Counter-terrorism police in the UK are investigating far-right groups accused of trying to use the coronavirus crisis to stoke anti-Muslim sentiment.
The monitoring group Tell Mama said that in March it recorded dozens of incidents of far-right groups allegedly trying to put blame on British Muslims for the spread of the virus.
The group said it had had to debunk numerous claims made on social media that Muslims were breaching the lockdown by continuing to attend mosques to pray. There were also incidents where Muslims were attacked, it said.
In one tweet from a prominent white nationalist, claims were made that Muslims were breaching the lockdown by congregating outside a mosque in Wembley. Tell Mama debunked this claim, and after it encouraged others users to report the content, Twitter removed the tweet and placed restrictions on the account.
A video shared on Telegram by Tommy Robinson, the founder and former leader of the English Defence League (EDL), was alleged to show a group of Muslim men leaving a “secret mosque” in inner-city Birmingham. The video was watched 10,000 times on the platform. The claims were subsequently dismissed by West Midlands police.
West Yorkshire police similarly dismissed images allegedly showing Muslims attending Friday prayers, pointing out they were taken before the lockdown was announced.
Shropshire police took action after a tweet from a far-right-leaning account maliciously claimed that a mosque was flouting the lockdown. The content was also reported to Twitter.
Iman Atta, the director of Tell Mama, said: “These extremists are using coronavirus to get their pervasive message across that somehow the Muslim communities are to blame for the spreading of the virus.
“It is mainly repeat offenders – individuals who are already known to hold anti-Muslim views – who are repeatedly seeing this as a way to cause community turmoil and tension. It is at times like this when there are pressures in society that some people manipulate this to fuel hate and division across communities.”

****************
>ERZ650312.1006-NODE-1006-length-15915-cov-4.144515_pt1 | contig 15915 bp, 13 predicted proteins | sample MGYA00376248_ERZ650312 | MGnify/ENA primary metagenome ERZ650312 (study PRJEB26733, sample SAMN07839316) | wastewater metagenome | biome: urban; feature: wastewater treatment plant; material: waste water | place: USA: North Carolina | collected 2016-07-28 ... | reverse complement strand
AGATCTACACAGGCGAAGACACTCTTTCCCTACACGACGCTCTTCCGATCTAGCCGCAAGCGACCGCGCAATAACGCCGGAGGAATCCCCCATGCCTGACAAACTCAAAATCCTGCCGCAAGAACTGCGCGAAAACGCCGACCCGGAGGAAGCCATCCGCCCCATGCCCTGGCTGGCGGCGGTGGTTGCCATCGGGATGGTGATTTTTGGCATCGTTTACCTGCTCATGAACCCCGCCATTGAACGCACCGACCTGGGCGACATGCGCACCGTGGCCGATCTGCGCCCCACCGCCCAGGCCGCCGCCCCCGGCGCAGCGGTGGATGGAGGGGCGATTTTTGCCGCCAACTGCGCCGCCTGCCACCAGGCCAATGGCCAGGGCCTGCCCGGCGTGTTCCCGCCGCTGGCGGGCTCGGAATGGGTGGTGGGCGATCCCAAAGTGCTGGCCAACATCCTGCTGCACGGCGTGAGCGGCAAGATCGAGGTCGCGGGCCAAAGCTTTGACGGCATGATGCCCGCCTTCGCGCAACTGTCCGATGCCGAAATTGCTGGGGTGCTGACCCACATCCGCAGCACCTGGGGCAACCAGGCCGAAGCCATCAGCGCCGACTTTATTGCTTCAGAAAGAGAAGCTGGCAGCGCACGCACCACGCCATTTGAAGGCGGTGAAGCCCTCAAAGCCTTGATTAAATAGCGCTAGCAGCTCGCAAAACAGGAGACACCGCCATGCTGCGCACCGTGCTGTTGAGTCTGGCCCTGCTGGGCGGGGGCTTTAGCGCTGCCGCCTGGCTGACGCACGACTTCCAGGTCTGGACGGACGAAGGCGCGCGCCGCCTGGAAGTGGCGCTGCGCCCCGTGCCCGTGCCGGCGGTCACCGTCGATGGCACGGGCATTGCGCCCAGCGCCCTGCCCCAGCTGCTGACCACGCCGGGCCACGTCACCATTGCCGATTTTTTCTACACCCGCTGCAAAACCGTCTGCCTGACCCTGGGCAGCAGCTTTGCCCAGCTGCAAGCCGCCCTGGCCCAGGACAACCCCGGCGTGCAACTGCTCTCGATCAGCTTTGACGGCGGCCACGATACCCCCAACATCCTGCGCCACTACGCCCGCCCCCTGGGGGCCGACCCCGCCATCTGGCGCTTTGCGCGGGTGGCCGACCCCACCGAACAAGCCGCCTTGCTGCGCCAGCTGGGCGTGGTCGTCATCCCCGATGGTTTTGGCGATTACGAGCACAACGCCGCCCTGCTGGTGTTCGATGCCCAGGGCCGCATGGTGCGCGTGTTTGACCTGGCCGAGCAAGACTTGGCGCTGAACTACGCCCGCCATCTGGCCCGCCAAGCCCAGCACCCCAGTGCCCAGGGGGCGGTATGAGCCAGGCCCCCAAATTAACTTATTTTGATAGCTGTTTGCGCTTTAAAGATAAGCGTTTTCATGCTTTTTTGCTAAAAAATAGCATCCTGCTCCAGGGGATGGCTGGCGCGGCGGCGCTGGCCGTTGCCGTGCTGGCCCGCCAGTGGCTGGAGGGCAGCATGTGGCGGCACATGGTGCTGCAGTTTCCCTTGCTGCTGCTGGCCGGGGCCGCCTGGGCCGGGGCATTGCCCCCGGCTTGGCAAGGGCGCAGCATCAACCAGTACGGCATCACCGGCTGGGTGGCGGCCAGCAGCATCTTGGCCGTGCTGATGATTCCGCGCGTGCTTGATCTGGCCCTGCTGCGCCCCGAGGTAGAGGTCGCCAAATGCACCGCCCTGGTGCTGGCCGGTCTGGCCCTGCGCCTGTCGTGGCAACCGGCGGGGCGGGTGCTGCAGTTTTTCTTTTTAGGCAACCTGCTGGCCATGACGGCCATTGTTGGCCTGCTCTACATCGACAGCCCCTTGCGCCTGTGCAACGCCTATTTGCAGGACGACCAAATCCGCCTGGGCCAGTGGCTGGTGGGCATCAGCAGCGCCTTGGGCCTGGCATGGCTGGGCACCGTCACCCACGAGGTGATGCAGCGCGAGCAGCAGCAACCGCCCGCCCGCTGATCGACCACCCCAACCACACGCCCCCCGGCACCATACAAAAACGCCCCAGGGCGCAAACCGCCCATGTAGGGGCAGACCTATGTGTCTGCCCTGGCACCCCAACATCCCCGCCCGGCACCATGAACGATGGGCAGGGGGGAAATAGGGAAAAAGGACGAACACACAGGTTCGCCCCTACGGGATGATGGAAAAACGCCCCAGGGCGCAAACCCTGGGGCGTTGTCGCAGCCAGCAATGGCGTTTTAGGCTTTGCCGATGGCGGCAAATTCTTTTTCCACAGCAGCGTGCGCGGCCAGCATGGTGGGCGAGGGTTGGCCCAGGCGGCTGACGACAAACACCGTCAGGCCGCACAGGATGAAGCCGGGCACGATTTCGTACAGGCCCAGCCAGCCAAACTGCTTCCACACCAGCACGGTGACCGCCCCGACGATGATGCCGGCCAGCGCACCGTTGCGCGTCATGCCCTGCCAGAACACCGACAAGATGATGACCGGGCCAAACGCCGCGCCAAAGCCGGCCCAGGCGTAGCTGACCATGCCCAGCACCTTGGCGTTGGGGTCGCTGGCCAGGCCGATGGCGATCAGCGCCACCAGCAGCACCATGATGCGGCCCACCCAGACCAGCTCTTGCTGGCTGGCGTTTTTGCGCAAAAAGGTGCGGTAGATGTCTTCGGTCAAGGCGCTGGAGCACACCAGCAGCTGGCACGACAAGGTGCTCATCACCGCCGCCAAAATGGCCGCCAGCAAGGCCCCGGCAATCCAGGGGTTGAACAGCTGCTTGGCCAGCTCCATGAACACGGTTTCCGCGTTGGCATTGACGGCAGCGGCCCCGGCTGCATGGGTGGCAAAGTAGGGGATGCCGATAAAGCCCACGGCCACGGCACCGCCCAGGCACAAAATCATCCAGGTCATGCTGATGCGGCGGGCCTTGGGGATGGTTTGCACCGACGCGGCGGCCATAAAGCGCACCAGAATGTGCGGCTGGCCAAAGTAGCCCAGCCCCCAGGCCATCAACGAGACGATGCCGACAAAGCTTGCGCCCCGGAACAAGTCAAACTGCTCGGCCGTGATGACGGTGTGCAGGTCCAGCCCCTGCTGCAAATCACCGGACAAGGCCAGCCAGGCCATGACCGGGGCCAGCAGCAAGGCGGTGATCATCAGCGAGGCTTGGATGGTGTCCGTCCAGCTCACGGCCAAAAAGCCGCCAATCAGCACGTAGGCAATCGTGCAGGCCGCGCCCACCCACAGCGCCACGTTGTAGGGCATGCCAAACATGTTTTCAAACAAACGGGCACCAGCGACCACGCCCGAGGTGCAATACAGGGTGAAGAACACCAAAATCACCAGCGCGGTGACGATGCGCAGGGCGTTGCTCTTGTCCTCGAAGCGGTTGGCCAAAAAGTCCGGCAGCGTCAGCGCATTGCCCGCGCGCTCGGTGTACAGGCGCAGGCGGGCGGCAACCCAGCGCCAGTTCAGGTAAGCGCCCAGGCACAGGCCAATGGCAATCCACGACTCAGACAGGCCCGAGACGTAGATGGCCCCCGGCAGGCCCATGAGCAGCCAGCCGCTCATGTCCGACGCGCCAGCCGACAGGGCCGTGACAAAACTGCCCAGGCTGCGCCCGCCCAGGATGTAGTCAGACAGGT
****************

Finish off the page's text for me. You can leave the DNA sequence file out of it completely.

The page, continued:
High-profile accounts linked to spreading malicious rumours against Muslims have included those of Katie Hopkins and the former Ukip leader Gerard Batten.
Hopkins shared a video of police in India assaulting people for congregating at a mosque, tagging in Humberside police. She wrote: “Indian police assisting young ‘men of peace’ to disperse from crowded mosque during lockdown. Something to aspire to hey @Humberbeat?”
In a tweet that went viral, Batten suggested mosques would remain open as the government would be “too afraid” to close them. Batten has also promoted conspiracy theories about Covid-19 being a Chinese “bioweapon”.
In another incident reported to Tell Mama, a Muslim woman said she was approached by a man who coughed in her face and claimed he had coronavirus.
The alleged assault in Croydon, south London, on 18 March has been reported to the Metropolitan police. The woman, who wears a hijab, said she tried to avoid her attacker but the man turned towards her and “got in her face”.
She informed him she had already contracted virus and recovered and was therefore immune, after which he swore at her and used a racial slur before leaving.
David Jamieson, the police and crime commissioner for the West Midlands, said counter-terrorism police were looking into reports that rightwing groups were trying to use the pandemic to create division.
“We have become aware that this is being used as an opportunity by rightwing groups to point the blame at some ethnic groups. It does not take a lot for these things to break down and for tensions to arise in these communities. It’s something we are monitoring very closely,” Jamieson said.
The advocacy group Hope not Hate said it had also identified an anti-Muslim misinformation campaign alleging that mosques were still open in defiance of government advice.
A spokesperson said: “Far-right activists in the UK are increasingly united in their view that globalisation and immigration are to blame for the ongoing pandemic. They are also relishing the opportunity to promote racist stereotypes and conspiracy theories about Chinese people on extreme message boards and channels.”